My favorite part of northeast
California starts on the Oregon border in the Klamath National Wildlife Refuge.
In addition to the politicians' friends cows getting fat on the federal
grasslands, you find a large swamp filled with birds resting as they make their
way up or down the Pacific Flyway.
One of the more interesting aspects of the Klamath Basin is the interpretation
of the word "refuge". Suppose that you were a pintail duck and, encouraged by the
"refuge" sign, chose to land in the basin. What do you think you'd be welcomed
with? Would you be surprised to find the pellets from a 12-gauge shotgun shell
heading in your direction? Don't be. That's what "wildlife refuge" means in the
American West. A place where wildlife can be attacked with all the guns that
we're entitled to own under the Second Amendment.
The best place to stay is 20 minutes north at the
Shilo Inn in Klamath Falls (Oregon). Speaking of Klamath Falls, here are a
few of my snapshots from there. One great thing about the town is that you can
see California's Mt. Shasta. Though the mountain, at 14,162 feet, is a 332 feet
lower than Mt. Whitney (the Lower 48's highest peak, smack in the middle of the
Sierra), Mt. Shasta appears much higher due to its lone stance 10,000 feet above
the surrounding countryside.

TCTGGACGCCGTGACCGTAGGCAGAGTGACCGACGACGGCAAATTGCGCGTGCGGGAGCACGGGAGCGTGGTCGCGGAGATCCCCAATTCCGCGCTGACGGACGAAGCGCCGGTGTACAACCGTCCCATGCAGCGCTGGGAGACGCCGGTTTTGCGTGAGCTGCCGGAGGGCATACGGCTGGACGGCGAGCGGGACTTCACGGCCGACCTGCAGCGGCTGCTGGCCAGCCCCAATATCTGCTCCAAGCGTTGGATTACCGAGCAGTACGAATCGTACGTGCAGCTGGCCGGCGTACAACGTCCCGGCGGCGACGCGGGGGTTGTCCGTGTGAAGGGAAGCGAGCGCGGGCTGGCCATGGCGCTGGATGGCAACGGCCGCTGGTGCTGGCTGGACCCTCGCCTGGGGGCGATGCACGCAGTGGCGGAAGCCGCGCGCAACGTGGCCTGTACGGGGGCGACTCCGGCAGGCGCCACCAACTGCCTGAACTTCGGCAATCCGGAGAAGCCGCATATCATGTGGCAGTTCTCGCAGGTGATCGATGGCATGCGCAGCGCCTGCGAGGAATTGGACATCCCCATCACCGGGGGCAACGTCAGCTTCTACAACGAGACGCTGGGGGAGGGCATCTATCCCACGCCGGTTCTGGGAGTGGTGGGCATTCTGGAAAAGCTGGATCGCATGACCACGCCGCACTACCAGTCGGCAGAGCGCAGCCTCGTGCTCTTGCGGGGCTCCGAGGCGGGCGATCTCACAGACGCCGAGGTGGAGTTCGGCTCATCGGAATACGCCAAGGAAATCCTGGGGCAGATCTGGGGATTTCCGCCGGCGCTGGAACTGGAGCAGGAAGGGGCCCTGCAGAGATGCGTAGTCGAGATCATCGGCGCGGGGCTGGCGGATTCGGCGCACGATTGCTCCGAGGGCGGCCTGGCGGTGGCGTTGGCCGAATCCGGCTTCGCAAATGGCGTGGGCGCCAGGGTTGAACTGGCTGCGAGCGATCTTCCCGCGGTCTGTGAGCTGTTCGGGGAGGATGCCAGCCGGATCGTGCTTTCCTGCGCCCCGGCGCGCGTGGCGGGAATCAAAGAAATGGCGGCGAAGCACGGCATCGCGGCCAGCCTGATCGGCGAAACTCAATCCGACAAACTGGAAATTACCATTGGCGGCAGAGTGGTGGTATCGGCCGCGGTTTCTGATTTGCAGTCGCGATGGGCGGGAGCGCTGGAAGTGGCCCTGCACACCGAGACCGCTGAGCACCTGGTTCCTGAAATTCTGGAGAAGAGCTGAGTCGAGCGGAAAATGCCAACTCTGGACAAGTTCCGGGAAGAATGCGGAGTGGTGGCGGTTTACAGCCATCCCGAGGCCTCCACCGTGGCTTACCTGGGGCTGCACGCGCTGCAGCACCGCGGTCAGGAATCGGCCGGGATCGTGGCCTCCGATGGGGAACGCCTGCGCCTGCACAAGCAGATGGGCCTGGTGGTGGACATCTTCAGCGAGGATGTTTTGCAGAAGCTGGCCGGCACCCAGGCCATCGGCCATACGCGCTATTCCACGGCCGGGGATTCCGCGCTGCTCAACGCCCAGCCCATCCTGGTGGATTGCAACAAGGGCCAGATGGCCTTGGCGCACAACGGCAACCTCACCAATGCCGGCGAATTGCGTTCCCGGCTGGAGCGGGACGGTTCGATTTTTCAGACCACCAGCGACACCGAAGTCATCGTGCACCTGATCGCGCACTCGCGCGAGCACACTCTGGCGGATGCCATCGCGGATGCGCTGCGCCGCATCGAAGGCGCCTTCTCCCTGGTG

As long as we're talking about Oregon, it is worth driving a few hours north
to Crater Lake. I was there in early October 1997, just before the Inn closed for
the season. For a fifteen minute period in the morning, it was possible to see
Two hours later, a couple drove in from California. A cloud was sitting on the
lake, which they'd never seen and would not see that day. It was their third trip
to Crater Lake.
I guess we'd better drive back to California...
Lava Beds National Monument
Here in this high-desert
wilderness, Chief Kentipoos ("Captain Jack") of the Modoc Indians made his last
stand against the U.S. Army. Captain Jack was outnumbered by the federales 20:1
but managed to win most of the battles in the Modoc War between November 1872 and
May 1873. Captain Jack was eventually tried and hung by the government, which cut
off his head and shipped it to Washington, D.C.
Today the shooting is confined primarily to the Klamath Basin Wildlife
Refuges, a few miles north, and folks just come to Lava Beds to see the, uh, lava
beds (there are also some petroglyphs).
You can drive 30-60 miles between gas stations in the towns around Lava Beds.
This is the very northeastern corner of California and has much more in common
with the Old West (ranching, mining, lumber) than with the urbanized coast. So
loose are the ties between the rest of California and this area that there were
movements for separate statehood in 1852, 1855, and 1941 and some folks today
think they'd be better off as a part of Nevada (no income tax and more relaxed
If you drive southeast from Lava Beds, you come first to Canby, a town named
after General E.R.S. Canby who tried to negotiate peace with the Modocs but was
killed by them on April 11, 1873. My favorite town is Adin:
Driving west from Adin toward Lassen, you are constantly in the company of Mt.
Lassen Volcanic National Park
Lassen Peak is the southern tip of the Cascade Range, which runs all the way
north to British Columbia. Its last eruption was May 22, 1915.
Text and pictures Copyright
1997-98 Philip Greenspun
Article created 1998